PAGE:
© Paul Mozell
The fourth installment in a new series. Your feedback is welcome! All photographs in the series are available as fine art prints and licensed stock images.
16) Silky smooth waterfalls and surf
Most of us are drawn to silky smooth water photographs. Is it the other-worldliness that is appealing? Achieving the effect is very simple. It’s all about selecting a shutter speed of at least 1 second — avoid using Auto or Program modes. Sunny days are not ideal because there’s just too much contrasty light. So work early or late in the day, under a thick forest canopy or an overcast sky. You’ll need a sturdy tripod or even a beanbag, and ideally, a cable release. Set your camera on its lowest ISO setting to minimize the amount of light coming through the lens. Compose your shot and turn the aperture ring or thumbwheel on your camera until the corresponding shutter speed is at least 1 second. Experiment with different values until you get the effect you’ve visualized. Use of a cable shutter release ensures that you won’t shake the camera with your trigger finger. Alternatively, use the built-in self timer delay, available on nearly every camera. For perfection with long exposures on a DSLR, engage the Mirror lock-up feature to minimize vibration and cup your hand over the optical viewfinder during the exposure to minimize the risk of any stray photons striking the sensor.
17) Learn from landscape painters. As landscape photographers we have inherited a way of seeing and composing images from a heritage of centuries of landscape painting. Masters of paint, brushes, and canvas have a lot to teach those of us who record nature with pixels. As I noted in a blog post a few years ago, the 19th century’s Hudson River and White Mountain Schools of landscape painters have been particularly inspiring to many modern photographers. You might also find inspiration in the earlier landscapes of Dutch and Italian painters as well as the ever-popular abstract-impressionists of the late 19th and early 20th centuries. I would argue that painters have a much wider color gamut to work with than photographers armed with an array of red, green, and blue pixels. Notice how much shadow detail can be expressed with paint, compared to even the most advanced DSLR. Study some of the work of Frederick Church, Thomas Cole and Asher Durand and see if their contemplative, idealized interpretations of nature effects your personal vision of the landscape.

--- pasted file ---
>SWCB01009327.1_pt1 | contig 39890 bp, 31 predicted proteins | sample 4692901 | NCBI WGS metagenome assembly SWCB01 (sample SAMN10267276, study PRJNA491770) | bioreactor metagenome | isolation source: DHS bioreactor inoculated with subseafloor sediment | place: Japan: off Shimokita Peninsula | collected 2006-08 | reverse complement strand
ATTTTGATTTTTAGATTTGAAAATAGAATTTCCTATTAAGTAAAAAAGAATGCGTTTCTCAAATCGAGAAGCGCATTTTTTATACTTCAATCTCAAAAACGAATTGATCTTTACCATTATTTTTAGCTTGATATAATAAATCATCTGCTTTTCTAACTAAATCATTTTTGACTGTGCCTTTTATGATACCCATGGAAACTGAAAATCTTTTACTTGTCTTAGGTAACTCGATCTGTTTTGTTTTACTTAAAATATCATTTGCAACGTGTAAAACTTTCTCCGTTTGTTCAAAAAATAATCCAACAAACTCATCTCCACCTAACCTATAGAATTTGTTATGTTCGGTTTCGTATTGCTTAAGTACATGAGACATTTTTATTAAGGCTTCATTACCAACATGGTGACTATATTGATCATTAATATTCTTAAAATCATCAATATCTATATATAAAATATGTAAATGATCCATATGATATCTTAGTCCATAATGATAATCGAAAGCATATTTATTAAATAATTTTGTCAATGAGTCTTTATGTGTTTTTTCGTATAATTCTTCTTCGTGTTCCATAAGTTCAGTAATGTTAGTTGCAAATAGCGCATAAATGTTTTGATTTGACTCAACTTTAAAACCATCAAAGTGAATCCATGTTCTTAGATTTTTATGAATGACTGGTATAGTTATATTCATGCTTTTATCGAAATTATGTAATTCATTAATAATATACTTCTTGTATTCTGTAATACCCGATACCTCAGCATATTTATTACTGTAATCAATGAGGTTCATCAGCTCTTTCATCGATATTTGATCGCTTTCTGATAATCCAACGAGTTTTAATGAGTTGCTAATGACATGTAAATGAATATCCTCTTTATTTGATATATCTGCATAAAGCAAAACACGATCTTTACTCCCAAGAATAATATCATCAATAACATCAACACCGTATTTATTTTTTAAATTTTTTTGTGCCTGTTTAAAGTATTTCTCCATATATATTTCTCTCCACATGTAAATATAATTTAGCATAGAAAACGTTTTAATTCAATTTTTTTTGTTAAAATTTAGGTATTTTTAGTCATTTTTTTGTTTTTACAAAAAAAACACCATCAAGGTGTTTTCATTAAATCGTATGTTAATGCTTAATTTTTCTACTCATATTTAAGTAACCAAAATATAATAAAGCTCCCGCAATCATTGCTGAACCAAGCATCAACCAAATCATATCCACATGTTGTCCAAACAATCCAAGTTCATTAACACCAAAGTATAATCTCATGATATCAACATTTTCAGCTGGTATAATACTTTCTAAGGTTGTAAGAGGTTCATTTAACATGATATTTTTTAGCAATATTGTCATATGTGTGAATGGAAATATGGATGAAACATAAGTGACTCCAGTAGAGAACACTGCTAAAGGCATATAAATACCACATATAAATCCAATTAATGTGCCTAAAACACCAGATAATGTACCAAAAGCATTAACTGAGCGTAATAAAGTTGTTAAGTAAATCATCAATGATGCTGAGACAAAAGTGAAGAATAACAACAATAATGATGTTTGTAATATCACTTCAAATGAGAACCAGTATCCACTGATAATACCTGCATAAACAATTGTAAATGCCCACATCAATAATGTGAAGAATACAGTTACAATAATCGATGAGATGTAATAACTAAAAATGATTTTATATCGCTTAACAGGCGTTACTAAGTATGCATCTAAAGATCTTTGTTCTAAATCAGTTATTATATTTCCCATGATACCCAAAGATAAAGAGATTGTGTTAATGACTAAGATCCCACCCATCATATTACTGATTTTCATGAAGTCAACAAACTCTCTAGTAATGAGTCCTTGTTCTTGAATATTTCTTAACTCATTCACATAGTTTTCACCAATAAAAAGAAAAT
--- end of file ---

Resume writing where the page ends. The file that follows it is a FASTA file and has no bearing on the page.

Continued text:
18) The wonderful beanbag. A cloth bag filled with your choice of beans — Pinto, Lentil, Black-eyed Peas — is a great tool for steadying a camera. Just plop down the bag on a surface and position you camera on top of the bag. I’ve used my beanbag on tree trunks, cliff edges, lots of guard rails, door frames, car roofs, on bare ground and in a few places where tripods are prohibited (cameras too?) If you are handy with a sewing machine this should be a 4 minute project. I like 100% poly or nylon fabric because it is quick drying. Cut out a rectangle that will fold into a 6 to 8 inch square and you are good to go. If you get the bag seriously moist, discard it. You probably don’t want beans sprouting in your camera bag!
19) The indispensable cable release. With a cable release you can release the shutter without shaking the camera, use both your eyes to view a scene and select the perfect moment to click, and go eye to eye with human subjects. These days you’ll need to purchase a cable that fits the socket on your DSLR or advanced point-and-shoot. You can spend about $20.00 for an aftermarket cable that will release your shutter or hold it open on “Bulb” setting. Or, you can invest closer to $100 and get a fancy one that works as an intervalometer complete with a handful of timing settings.